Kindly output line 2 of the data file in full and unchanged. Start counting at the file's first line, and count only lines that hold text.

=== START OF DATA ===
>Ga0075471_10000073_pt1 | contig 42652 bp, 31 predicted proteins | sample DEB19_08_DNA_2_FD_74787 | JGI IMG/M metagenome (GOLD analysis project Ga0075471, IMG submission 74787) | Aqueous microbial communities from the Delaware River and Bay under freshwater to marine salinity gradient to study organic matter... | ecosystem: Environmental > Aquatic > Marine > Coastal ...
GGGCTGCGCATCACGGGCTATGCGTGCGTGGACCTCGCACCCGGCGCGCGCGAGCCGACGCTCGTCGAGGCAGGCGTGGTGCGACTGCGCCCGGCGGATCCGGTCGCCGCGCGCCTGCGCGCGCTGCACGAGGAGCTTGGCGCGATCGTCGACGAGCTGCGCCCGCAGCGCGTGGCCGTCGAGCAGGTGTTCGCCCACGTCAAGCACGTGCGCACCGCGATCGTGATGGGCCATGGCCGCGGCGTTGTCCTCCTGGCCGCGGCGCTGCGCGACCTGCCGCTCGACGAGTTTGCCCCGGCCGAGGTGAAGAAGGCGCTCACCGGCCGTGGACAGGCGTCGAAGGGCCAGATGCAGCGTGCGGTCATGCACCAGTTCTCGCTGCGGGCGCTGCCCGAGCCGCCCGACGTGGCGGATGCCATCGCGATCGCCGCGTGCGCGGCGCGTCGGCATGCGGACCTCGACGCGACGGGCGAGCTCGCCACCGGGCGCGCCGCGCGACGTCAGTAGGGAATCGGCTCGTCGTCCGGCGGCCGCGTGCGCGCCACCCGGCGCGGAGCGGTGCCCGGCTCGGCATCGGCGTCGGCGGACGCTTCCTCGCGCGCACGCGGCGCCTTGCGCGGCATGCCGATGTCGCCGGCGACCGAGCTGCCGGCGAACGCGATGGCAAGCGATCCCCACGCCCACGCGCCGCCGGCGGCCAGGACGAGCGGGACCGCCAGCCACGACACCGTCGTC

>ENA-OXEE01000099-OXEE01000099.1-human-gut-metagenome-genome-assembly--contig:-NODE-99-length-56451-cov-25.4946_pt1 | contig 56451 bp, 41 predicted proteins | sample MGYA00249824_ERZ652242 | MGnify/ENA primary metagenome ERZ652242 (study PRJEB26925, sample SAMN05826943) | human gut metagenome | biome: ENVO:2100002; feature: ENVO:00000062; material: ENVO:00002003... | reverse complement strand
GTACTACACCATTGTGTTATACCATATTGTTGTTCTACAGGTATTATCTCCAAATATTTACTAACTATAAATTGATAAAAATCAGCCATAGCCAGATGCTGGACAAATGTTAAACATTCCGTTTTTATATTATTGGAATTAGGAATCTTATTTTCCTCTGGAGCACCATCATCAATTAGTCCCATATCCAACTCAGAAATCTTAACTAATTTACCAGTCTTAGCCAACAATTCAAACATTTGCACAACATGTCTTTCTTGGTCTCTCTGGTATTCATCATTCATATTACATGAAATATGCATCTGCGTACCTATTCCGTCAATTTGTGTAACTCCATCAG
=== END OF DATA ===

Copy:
GGGCTGCGCATCACGGGCTATGCGTGCGTGGACCTCGCACCCGGCGCGCGCGAGCCGACGCTCGTCGAGGCAGGCGTGGTGCGACTGCGCCCGGCGGATCCGGTCGCCGCGCGCCTGCGCGCGCTGCACGAGGAGCTTGGCGCGATCGTCGACGAGCTGCGCCCGCAGCGCGTGGCCGTCGAGCAGGTGTTCGCCCACGTCAAGCACGTGCGCACCGCGATCGTGATGGGCCATGGCCGCGGCGTTGTCCTCCTGGCCGCGGCGCTGCGCGACCTGCCGCTCGACGAGTTTGCCCCGGCCGAGGTGAAGAAGGCGCTCACCGGCCGTGGACAGGCGTCGAAGGGCCAGATGCAGCGTGCGGTCATGCACCAGTTCTCGCTGCGGGCGCTGCCCGAGCCGCCCGACGTGGCGGATGCCATCGCGATCGCCGCGTGCGCGGCGCGTCGGCATGCGGACCTCGACGCGACGGGCGAGCTCGCCACCGGGCGCGCCGCGCGACGTCAGTAGGGAATCGGCTCGTCGTCCGGCGGCCGCGTGCGCGCCACCCGGCGCGGAGCGGTGCCCGGCTCGGCATCGGCGTCGGCGGACGCTTCCTCGCGCGCACGCGGCGCCTTGCGCGGCATGCCGATGTCGCCGGCGACCGAGCTGCCGGCGAACGCGATGGCAAGCGATCCCCACGCCCACGCGCCGCCGGCGGCCAGGACGAGCGGGACCGCCAGCCACGACACCGTCGTC